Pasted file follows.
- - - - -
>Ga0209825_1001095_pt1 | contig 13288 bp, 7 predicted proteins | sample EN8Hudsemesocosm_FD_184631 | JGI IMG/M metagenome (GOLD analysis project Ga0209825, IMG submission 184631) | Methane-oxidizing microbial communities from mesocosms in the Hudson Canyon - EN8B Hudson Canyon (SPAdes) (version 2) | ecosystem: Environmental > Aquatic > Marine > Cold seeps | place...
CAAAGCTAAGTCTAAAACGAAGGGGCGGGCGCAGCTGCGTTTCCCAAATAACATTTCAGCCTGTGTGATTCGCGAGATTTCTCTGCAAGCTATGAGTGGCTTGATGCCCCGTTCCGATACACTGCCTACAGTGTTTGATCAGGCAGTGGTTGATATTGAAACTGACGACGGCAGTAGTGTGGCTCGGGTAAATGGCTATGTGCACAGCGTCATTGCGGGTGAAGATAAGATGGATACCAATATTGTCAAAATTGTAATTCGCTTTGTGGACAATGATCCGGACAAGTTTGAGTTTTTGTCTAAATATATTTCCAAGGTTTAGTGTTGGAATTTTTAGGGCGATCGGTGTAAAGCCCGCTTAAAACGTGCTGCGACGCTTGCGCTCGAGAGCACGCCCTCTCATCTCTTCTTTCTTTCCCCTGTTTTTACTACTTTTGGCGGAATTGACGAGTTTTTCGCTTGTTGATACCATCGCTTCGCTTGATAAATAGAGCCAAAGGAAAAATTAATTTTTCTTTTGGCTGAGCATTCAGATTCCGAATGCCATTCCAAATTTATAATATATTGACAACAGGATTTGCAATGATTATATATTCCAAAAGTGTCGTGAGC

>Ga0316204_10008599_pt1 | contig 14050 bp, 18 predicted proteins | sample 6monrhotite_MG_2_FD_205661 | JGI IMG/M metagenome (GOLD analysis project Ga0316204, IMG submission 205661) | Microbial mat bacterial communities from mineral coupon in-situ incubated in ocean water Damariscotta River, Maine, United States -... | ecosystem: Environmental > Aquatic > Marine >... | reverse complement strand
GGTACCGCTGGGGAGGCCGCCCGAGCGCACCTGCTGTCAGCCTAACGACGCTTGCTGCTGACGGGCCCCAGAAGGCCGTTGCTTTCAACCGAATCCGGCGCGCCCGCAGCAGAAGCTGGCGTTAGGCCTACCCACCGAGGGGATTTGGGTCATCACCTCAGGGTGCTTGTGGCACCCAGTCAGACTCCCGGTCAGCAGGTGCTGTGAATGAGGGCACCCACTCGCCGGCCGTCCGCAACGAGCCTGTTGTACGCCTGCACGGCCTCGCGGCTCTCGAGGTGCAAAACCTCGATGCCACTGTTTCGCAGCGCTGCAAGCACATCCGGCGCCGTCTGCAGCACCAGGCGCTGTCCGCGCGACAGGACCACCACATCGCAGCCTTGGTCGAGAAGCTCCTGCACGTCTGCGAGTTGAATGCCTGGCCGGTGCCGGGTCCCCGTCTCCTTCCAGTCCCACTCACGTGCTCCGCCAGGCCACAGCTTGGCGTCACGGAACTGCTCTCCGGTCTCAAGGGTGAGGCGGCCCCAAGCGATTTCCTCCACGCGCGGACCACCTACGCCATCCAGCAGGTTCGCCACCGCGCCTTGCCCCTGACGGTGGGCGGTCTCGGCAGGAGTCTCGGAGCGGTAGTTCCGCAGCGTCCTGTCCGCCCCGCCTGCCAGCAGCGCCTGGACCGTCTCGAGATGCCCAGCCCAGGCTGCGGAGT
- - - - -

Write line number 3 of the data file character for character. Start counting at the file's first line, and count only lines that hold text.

>Ga0316204_10008599_pt1 | contig 14050 bp, 18 predicted proteins | sample 6monrhotite_MG_2_FD_205661 | JGI IMG/M metagenome (GOLD analysis project Ga0316204, IMG submission 205661) | Microbial mat bacterial communities from mineral coupon in-situ incubated in ocean water Damariscotta River, Maine, United States -... | ecosystem: Environmental > Aquatic > Marine >... | reverse complement strand